Born: 5 May, 1939, in Chester. Died: 19 November, 2013, in Nottingham, aged 74.
Ray Gosling first became a popular figure on radio more than 50 years ago and presented more than a hundred television documentaries. He was one of the best known faces on television and while much of his work was seen in the north-east of England, for Granada, he became well known nationally for informal and entertaining programmes about much-loved British institutions. He was never one to court the celebrities, preferring to chat with ladies at a bus stop or men in a pub.
Gosling had a charismatic and distinctive delivery – his impromptu style was quirky and idiosyncratic but it gave his series an unexpected and the slightly irreverent feel.
In 2010 Gosling gained much attention when on television he said straight to camera that he had killed in an act of euthanasia a lover who was dying of Aids. Gosling was arrested but released on police bail. He was later prosecuted for “wasting police time” as he had fabricated the claim and was not in the UK at the time of the death. He was later given a suspended sentence.
In an effort to justify his erratic action Gosling later admitted: ‘I looked into that camera. And I just said I had carried out a mercy killing.” It was typical of this mercurial broadcaster who was inclined to go off script. It delighted his audiences but was not always popular with broadcasting executives. In truth, Gosling was a broadcasting maverick.
Ray Gosling was the son of a mechanic and educated at Northampton Grammar School. He read English at Leicester University but dropped out and in 1960 to found a youth club, the Leicester Youth Venture.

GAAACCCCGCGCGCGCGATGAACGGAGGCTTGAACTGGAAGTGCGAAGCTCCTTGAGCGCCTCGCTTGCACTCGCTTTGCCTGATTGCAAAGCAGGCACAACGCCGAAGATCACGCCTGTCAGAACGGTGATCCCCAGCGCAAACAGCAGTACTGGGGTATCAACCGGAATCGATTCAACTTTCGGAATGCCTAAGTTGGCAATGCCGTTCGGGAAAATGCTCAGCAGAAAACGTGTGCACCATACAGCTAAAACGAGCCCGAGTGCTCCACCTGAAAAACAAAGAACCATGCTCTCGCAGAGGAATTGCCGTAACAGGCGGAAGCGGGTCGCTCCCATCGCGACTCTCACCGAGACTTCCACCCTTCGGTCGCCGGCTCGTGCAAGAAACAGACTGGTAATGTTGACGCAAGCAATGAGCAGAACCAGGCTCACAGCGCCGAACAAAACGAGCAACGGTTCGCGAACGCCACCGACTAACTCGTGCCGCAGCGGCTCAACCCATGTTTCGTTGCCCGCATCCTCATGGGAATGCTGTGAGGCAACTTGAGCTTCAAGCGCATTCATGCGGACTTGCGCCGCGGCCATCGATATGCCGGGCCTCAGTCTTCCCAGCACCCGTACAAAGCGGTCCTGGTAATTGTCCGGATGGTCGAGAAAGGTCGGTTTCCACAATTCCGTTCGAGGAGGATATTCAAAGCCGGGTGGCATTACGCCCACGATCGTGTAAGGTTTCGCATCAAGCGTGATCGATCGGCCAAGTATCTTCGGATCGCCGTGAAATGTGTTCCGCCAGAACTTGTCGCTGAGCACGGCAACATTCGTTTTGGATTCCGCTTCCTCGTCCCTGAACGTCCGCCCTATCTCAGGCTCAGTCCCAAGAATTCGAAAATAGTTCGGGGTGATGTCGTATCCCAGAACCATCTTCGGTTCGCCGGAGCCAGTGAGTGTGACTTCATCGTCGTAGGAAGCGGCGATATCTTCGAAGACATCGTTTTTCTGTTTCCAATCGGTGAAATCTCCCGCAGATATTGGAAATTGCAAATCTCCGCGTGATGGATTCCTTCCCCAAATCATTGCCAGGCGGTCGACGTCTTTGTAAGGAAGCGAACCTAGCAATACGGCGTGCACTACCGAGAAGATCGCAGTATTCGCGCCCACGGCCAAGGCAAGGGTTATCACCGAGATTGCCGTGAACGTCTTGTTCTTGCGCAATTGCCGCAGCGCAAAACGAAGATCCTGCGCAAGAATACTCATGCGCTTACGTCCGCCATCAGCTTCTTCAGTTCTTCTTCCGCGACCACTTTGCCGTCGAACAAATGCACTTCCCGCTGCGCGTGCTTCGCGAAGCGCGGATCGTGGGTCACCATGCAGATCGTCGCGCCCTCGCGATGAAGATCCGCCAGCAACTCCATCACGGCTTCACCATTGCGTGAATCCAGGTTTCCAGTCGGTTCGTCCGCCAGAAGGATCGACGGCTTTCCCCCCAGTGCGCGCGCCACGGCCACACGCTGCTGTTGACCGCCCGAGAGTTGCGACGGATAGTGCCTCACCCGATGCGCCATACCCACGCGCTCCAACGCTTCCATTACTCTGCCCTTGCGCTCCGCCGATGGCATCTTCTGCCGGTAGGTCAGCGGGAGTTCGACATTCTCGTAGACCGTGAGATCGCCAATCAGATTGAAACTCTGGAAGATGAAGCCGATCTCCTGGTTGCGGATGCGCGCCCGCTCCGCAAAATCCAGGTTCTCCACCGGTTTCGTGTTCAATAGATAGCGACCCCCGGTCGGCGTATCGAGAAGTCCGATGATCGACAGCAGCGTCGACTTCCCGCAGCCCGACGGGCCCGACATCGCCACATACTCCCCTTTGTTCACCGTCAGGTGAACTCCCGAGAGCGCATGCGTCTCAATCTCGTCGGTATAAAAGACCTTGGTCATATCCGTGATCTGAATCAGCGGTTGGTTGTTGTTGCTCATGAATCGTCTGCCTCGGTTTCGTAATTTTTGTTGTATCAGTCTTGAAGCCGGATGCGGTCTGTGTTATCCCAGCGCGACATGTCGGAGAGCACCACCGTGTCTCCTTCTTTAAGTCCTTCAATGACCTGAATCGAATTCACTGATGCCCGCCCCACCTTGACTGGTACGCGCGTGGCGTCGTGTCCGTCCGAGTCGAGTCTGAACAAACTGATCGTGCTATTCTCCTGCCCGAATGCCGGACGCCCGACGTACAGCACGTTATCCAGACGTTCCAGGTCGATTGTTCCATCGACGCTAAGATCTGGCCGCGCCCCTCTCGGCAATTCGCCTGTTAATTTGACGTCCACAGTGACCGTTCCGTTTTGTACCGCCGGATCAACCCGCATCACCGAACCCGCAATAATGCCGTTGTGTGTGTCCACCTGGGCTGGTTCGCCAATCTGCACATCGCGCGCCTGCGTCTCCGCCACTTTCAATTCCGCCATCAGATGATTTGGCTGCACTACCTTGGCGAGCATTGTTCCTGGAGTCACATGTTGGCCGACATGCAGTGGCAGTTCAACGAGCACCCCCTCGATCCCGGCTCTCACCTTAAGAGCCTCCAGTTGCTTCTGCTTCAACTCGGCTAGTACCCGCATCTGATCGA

He then moved to London and managed a rock band. He was a hardened teddy boy (“I felt in my heart it was more than a fashion,” he recalled. “It was a belief: teds to change the world”) but displayed a real keenness to write.
After submitting articles to underground papers he approached the publisher Faber & Faber, which suggested he wrote a book.
So, at 21 Gosling wrote Sum Total – what amounted to his autobiography. He wrote of the inner worries and hang-ups of an adolescent at large in London and how his generation was striving for something different and better. The book enjoyed a modest success and in 2004 an independent publisher republished it as it captured the spirit of the late 1950s and the emerging youth culture.
In the 1960s the book brought Gosling into contact with the broadcast media and after moving to Nottingham his distinctive and relaxed voice led to him getting work on a variety of programmes including providing the interval talks at concerts on Radio 3.
He soon became a familiar face on BBC, Granada and later Channel 4. An early success was in Manchester when he campaigned to have a ramp built outside the house of a wheelchair user. The council was furious when he offered to make a ramp for her. The next day Granada was inundated with congratulations and Gosling was booked for a weekly spot.
In 1963 he filmed for Channel 4 an acclaimed documentary on Leicester and Nottingham, Two Town Mad, which chronicled his own connections with the cities. For the prestigious Dispatches programme Gosling gave a poignant account of a patient suffering from locked-in syndrome. In 1988 he made a critically acclaimed series on Radio 4 entitled Who Owns Britain?
A major focus of Gosling’s life was his campaign for gay rights. He had been connected with the Campaign for Homosexual Equality since the 1960s and in more recent years set up Gay Monitor, a website to combat injustice against gay men.
Gosling had to cope with his own inner pressures – he had had a drink problem in the past and in 2000 was declared bankrupt after failing repeatedly to pay his tax. He had lived a somewhat ramshackle existence in a large house full of clutter and unfiled press cuttings. With typical resilience he turned his misfortune to his benefit and in 2002 he made three incisive films for the BBC, entitled OAP, Bankrupt and Pensioned Off.
Gosling was a charming, but slightly unpredictable, presenter. He never mastered a typewriter, let alone a computer, but with his clearly accented Midlands voice – allied to his vivid brand of poetic realism – he became popular with the public.
His desire to highlight “important little things”, as he called them, gave him an immediate contact with his audience.
He himself was a delightful eccentric and he took pleasure in talking about everyday things – from gnomes, garden sheds to allotments.
“Not London, Paris and Rome,” he recalled once, “but Goole, Weymouth. The little things.”